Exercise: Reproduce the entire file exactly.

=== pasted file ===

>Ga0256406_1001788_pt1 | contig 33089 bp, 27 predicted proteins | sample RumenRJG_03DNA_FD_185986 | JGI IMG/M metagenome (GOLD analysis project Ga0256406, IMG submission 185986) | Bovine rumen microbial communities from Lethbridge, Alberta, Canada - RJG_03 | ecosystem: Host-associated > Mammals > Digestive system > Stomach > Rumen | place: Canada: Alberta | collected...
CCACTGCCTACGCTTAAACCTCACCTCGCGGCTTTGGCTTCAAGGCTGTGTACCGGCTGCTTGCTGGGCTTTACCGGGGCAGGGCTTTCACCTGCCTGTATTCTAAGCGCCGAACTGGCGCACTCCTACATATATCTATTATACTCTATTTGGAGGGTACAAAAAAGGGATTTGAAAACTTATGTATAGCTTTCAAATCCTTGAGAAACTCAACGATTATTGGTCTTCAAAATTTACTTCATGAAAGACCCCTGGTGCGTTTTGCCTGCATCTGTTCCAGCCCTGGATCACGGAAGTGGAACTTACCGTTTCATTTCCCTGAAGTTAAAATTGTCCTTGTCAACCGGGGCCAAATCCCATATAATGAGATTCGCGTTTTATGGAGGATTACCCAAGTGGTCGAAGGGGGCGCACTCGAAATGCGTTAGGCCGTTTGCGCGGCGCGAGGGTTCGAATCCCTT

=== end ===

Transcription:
>Ga0256406_1001788_pt1 | contig 33089 bp, 27 predicted proteins | sample RumenRJG_03DNA_FD_185986 | JGI IMG/M metagenome (GOLD analysis project Ga0256406, IMG submission 185986) | Bovine rumen microbial communities from Lethbridge, Alberta, Canada - RJG_03 | ecosystem: Host-associated > Mammals > Digestive system > Stomach > Rumen | place: Canada: Alberta | collected...
CCACTGCCTACGCTTAAACCTCACCTCGCGGCTTTGGCTTCAAGGCTGTGTACCGGCTGCTTGCTGGGCTTTACCGGGGCAGGGCTTTCACCTGCCTGTATTCTAAGCGCCGAACTGGCGCACTCCTACATATATCTATTATACTCTATTTGGAGGGTACAAAAAAGGGATTTGAAAACTTATGTATAGCTTTCAAATCCTTGAGAAACTCAACGATTATTGGTCTTCAAAATTTACTTCATGAAAGACCCCTGGTGCGTTTTGCCTGCATCTGTTCCAGCCCTGGATCACGGAAGTGGAACTTACCGTTTCATTTCCCTGAAGTTAAAATTGTCCTTGTCAACCGGGGCCAAATCCCATATAATGAGATTCGCGTTTTATGGAGGATTACCCAAGTGGTCGAAGGGGGCGCACTCGAAATGCGTTAGGCCGTTTGCGCGGCGCGAGGGTTCGAATCCCTT